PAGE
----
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Report: John Wall increasingly likely to sit entire season

Rockets guard John Wall

HOUSTON, TEXAS - OCTOBER 22: John Wall #1 of the Houston Rockets sits on the bench during the game against the Oklahoma City Thunder at Toyota Center on October 22, 2021 in Houston, Texas. NOTE TO USER: User expressly acknowledges and agrees that, by downloading and or using this photograph, User is consenting to the terms and conditions of the Getty Images License Agreement. (Photo by Tim Warner/Getty Images)

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John Wall and the rebuilding Rockets agreed he wouldn’t play for Houston this season. The Rockets also reportedly probably won’t trade or buy out Wall until at least next summer.

If it sounds like Wall will sit the whole season… that’s because Wall appears likely to sit the whole season.

Adrian Wojnarowski of ESPN:

There are no plans for John Wall to play for the Rockets, and it’s becoming increasingly likely that John Wall may not play anywhere in the NBA this season, because the cost of his contract right now is just too prohibitive.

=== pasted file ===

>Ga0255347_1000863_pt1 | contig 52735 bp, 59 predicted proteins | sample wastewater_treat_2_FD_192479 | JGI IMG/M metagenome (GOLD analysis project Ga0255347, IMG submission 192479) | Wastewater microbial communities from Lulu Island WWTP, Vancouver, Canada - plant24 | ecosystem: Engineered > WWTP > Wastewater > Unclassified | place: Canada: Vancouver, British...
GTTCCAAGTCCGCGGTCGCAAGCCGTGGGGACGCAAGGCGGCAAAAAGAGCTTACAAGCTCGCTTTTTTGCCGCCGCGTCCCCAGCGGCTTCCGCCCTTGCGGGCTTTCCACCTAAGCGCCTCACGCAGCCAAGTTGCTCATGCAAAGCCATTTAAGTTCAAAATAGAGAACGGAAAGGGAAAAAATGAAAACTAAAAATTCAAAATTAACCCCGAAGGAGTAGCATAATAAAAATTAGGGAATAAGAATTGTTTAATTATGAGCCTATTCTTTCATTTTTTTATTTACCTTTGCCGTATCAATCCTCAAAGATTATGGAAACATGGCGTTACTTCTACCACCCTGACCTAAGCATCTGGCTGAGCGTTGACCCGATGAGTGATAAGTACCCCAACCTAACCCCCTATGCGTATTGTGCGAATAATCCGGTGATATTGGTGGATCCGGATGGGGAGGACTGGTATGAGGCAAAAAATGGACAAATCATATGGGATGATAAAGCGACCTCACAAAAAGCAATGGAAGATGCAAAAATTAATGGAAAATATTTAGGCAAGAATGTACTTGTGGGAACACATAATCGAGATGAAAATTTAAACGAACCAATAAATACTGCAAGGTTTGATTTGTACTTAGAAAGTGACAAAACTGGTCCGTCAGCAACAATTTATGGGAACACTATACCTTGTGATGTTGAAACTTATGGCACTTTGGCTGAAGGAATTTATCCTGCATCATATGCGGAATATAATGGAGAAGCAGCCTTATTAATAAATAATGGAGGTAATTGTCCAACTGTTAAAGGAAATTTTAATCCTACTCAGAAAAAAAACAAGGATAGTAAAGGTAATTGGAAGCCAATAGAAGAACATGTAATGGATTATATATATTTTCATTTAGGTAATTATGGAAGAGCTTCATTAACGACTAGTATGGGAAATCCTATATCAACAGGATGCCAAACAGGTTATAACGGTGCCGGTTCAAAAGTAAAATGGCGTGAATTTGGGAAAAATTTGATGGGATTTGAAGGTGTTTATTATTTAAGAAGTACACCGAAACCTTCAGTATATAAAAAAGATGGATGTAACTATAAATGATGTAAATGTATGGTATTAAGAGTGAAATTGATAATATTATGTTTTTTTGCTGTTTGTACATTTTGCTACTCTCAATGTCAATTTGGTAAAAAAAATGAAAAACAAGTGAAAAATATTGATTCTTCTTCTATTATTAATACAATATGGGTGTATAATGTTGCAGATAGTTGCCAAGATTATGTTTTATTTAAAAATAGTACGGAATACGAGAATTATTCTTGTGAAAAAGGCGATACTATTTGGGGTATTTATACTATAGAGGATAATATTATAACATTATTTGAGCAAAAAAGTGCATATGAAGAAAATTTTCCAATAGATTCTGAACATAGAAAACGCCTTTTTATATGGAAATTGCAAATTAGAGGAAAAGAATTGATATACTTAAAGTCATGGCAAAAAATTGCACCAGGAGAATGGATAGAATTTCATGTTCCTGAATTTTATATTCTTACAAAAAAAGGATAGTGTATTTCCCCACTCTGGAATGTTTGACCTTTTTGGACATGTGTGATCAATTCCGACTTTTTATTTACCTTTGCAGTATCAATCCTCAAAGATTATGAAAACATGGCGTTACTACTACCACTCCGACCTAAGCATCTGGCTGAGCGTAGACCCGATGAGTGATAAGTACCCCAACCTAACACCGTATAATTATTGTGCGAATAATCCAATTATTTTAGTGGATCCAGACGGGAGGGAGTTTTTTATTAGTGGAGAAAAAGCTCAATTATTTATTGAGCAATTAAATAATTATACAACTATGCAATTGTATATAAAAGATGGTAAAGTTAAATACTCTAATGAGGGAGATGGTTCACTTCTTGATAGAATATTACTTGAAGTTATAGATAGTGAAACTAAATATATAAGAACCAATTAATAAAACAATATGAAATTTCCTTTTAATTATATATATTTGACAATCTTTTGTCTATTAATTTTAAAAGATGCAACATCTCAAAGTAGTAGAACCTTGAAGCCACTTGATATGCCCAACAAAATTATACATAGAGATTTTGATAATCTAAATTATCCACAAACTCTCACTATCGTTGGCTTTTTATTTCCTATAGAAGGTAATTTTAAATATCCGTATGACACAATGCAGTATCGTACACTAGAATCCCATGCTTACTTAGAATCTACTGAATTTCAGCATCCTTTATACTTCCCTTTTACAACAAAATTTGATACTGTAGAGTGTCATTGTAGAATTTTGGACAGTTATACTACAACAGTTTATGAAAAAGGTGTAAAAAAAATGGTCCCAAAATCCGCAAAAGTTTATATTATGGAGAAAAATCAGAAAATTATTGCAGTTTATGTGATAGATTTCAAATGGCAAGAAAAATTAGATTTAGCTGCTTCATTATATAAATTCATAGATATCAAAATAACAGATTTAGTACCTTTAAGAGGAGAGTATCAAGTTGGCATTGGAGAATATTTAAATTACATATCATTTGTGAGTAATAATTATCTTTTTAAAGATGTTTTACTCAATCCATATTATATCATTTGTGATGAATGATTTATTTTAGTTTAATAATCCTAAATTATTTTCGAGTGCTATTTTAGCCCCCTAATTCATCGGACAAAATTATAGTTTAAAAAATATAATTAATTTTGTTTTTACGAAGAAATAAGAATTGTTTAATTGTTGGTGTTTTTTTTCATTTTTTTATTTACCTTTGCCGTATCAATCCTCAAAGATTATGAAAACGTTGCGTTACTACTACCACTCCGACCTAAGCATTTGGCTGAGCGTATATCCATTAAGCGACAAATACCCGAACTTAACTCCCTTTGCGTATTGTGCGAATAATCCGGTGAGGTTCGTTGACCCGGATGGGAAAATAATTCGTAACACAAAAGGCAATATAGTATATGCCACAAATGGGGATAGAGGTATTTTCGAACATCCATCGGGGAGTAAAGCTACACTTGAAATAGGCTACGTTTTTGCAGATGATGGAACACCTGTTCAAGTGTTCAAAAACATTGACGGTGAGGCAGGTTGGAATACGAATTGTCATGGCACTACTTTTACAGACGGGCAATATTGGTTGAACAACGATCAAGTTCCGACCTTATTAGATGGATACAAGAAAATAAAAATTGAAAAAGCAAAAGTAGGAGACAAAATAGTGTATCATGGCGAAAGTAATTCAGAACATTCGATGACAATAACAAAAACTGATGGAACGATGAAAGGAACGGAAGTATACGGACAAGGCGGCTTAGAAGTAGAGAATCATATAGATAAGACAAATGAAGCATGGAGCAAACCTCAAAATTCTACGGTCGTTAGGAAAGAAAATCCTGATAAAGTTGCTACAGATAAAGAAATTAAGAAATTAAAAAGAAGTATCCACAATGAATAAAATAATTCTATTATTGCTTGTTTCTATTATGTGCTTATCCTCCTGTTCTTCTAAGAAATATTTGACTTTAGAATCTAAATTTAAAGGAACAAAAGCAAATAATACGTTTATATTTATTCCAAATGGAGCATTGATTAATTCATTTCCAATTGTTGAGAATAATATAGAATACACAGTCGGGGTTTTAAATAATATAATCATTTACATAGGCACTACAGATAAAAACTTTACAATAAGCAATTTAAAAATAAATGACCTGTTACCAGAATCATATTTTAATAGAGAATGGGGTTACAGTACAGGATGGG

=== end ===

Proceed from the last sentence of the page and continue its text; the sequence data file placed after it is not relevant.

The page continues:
It has seemed likely for nearly two months Wall wouldn’t play in the NBA this season. Did something happen that increased the odds even further? Or has it just become more likely because more time has passed without a surprising development?

Wall’s $44,310,840 salary makes a trade very difficult to construct just in terms of salary matching. The $47,366,760 he’s due next season makes Wall a severely negative-value player.

Though a buyout is possible, Wall would understandably be reluctant to sacrifice his guaranteed money. Likewise, Houston might not be rushing to buy him out. If Wall gets bought out, his remaining salary would become an unmovable cap hit. If kept until next year, Wall would be at least hypothetically useful in a trade with his large expiring contract .

It’s somewhat surprising Wall and the NBA are each on board with this plan. He relished returning last season after missing two full calendar years due to injury. The league has sometimes cracked down on teams sitting healthy players.

But the 31-year-old has declined considerably from his prime and ended last season hurt. It’s not certain he’d even be worthy of a rotation spot if the Rockets were trying their hardest to win, anyway.

That said, it’s tough to assess Wall’s current ability while he’s inactive -- a status that appears unlikely to change any time soon.